The greatest works of the Kingdom of God are done by ordinary people who have yielded themselves to an extraordinary God. Bezaleel is mentioned by name six times in the Pentateuch. God points him out to Moses and describes him this way:
(2) See, I have called by name Bezaleel the son of Uri, the son of Hur, of the tribe of Judah:
(3) And I have filled him with the spirit of God, in wisdom, and in understanding, and in knowledge, and in all manner of workmanship,
(4) To devise cunning works, to work in gold, and in silver, and in brass,
(5) And in cutting of stones, to set them, and in carving of timber, to work in all manner of workmanship.
Alongside him, God also mentions Aholiab and singles the pair out as leaders amongst those whom God had put “wisdom that they might make all that I have commanded thee” (Exodus 31:6). If we could have met and talked with either of them and asked them to describe themselves, they would probably have said they were just a couple of ordinary people. Yes, they had excellent abilities but they knew those abilities came to them from God.
Slaves in Egypt
In all likelihood, these men learned their trade while they were slaves in Egypt. Certainly, their God-given talents stood out even then and the Egyptians likely employed them in specialized work because they were gifted craftsmen. Now God was calling them to their greatest work ever: the construction of the Tabernacle of the Congregation. Because they yielded their abilities to God, God magnified their abilities.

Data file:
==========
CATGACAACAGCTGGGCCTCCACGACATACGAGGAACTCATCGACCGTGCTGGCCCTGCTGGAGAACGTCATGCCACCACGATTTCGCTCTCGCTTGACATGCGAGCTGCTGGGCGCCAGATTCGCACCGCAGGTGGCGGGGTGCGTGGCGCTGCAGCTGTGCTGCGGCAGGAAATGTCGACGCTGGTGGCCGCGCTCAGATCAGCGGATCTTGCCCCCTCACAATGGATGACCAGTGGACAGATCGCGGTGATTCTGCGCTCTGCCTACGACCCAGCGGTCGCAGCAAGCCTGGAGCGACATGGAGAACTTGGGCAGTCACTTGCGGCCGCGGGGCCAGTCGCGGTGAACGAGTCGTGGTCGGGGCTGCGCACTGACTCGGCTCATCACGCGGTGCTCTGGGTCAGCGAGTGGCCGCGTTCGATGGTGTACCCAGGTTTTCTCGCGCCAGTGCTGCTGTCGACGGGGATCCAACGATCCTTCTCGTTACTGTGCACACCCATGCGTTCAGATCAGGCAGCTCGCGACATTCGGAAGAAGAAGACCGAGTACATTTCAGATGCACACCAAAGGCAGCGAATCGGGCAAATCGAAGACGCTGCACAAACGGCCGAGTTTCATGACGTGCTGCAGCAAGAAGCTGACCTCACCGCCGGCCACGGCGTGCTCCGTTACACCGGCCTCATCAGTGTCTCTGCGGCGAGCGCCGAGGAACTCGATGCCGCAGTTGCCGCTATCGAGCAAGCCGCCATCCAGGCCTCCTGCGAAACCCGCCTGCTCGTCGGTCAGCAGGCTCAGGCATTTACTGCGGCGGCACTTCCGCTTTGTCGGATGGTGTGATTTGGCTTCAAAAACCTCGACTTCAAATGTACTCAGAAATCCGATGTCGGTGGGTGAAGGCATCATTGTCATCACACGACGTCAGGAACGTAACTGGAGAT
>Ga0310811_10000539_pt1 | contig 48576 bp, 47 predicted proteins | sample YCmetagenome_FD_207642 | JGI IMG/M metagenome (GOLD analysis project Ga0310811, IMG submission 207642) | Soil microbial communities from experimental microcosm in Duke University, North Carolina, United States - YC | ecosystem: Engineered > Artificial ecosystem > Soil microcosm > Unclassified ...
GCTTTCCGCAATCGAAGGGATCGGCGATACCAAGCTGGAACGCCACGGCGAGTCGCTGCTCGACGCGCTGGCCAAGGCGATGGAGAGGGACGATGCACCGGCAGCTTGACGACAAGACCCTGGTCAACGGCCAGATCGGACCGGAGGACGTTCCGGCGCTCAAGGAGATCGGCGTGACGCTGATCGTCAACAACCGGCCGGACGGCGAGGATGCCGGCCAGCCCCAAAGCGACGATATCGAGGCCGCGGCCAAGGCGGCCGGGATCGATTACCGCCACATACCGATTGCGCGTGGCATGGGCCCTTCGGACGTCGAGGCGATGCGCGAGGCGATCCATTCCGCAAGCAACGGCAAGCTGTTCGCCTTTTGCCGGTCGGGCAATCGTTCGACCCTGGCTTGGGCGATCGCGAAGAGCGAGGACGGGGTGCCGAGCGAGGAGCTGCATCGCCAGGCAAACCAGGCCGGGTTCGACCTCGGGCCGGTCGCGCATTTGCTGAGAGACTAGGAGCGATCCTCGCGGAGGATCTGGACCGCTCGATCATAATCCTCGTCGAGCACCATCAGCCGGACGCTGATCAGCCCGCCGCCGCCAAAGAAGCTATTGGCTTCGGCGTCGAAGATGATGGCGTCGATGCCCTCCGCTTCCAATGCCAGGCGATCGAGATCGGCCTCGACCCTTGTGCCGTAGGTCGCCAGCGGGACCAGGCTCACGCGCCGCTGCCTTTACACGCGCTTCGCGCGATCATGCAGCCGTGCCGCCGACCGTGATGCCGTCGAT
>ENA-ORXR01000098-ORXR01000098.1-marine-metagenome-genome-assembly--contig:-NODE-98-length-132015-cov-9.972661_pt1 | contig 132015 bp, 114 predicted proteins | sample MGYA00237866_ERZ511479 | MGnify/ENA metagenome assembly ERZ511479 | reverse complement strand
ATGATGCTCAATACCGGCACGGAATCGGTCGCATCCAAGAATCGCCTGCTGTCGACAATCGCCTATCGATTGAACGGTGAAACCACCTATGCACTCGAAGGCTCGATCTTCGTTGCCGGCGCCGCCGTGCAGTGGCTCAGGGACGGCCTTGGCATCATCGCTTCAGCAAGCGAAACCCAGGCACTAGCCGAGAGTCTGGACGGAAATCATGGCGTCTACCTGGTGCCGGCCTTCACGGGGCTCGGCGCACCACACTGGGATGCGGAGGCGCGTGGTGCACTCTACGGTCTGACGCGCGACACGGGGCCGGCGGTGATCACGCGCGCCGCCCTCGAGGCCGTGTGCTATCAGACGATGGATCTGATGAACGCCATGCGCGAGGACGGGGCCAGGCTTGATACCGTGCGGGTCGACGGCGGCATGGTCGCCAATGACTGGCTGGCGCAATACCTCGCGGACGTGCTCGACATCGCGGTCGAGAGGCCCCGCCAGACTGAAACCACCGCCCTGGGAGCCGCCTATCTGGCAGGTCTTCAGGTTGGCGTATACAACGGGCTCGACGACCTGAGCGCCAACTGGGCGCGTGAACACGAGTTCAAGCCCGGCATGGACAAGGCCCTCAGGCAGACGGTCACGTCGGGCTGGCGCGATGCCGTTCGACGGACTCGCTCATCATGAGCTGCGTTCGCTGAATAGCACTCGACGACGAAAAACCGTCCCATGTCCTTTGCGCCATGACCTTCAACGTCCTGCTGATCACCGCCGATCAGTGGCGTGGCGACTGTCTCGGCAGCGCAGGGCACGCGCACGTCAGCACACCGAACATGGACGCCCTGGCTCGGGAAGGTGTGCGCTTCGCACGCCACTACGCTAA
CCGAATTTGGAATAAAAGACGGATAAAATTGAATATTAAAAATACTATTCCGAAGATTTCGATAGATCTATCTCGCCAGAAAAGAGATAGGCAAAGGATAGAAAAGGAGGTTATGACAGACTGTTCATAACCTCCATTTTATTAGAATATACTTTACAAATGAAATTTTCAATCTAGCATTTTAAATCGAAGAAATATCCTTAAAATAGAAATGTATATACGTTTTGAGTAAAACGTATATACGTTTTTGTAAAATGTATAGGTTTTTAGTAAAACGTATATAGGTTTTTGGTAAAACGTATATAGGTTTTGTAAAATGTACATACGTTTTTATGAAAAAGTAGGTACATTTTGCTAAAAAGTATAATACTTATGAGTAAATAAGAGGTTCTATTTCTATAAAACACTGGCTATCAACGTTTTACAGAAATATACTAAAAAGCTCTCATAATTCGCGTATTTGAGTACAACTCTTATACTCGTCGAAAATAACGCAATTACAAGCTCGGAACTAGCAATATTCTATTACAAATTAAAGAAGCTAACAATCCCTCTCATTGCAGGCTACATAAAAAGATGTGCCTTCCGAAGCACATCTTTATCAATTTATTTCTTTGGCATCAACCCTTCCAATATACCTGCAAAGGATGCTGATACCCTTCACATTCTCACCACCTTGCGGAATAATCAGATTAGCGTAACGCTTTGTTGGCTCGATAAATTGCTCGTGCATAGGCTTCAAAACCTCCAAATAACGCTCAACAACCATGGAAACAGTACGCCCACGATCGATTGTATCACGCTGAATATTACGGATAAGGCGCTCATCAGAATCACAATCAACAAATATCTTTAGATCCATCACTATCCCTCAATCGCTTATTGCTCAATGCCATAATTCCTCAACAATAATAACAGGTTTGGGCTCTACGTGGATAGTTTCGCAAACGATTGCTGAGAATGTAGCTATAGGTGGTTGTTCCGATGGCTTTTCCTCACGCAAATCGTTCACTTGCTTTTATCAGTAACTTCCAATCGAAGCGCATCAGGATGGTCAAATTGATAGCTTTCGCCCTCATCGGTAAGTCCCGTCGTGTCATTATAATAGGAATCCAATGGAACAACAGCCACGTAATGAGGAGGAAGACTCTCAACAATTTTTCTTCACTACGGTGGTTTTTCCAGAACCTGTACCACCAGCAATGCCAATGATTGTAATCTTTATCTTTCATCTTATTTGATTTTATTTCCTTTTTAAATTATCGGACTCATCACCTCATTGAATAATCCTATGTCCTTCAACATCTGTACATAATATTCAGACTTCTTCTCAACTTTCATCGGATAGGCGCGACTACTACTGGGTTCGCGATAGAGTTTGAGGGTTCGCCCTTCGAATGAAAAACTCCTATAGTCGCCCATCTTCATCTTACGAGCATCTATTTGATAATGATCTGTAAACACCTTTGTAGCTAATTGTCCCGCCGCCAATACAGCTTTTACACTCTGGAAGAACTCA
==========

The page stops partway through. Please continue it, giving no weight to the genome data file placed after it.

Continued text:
A Little Lower Than the Angels
If He wanted, God could have called angels down from heaven and had them build His tabernacle and that would have been miraculous. But God’s greatest glory comes to Him when He takes ordinary people to do extraordinary work for Him. Any talent, no matter how ordinary, is magnified when yielded to the will of God. Missionaries past an present are just ordinary people who have yielded themselves to an extraordinary God. That wrinkled old dollar bill that you put in the offering plate is just ordinary money, but it’s ordinary money you are yielding to an extraordinary God. As cliché as it sounds, money and talents given to God yield eternal benefits.
Servants of the Most High God
Bezaleel and Aholiab while slaves in Egypt had to use their talents in obedience to their Egyptian taskmasters, but they are forever immortalized for the work they did for God:
And Bezaleel the son of Uri, the son of Hur, of the tribe of Judah, made all that the LORD commanded Moses. (Exodus 38:22)
The tabernacle they built is long gone, but what they did lives forever in the heart of God. The same holds true for everything we do in service to our Lord. The things we do will fade with time, but what we do for God will live forever in His memory and will be rewarded above measure, no matter how ordinary the work may have seemed in our eyes.
Bezaleel and Aholiab weren’t captains of industry. They weren’t white-collar CEO’s. They weren’t high-end coders living in Silicon Valley. They were just a couple of ordinary blue-collar guys who served an extraordinary God.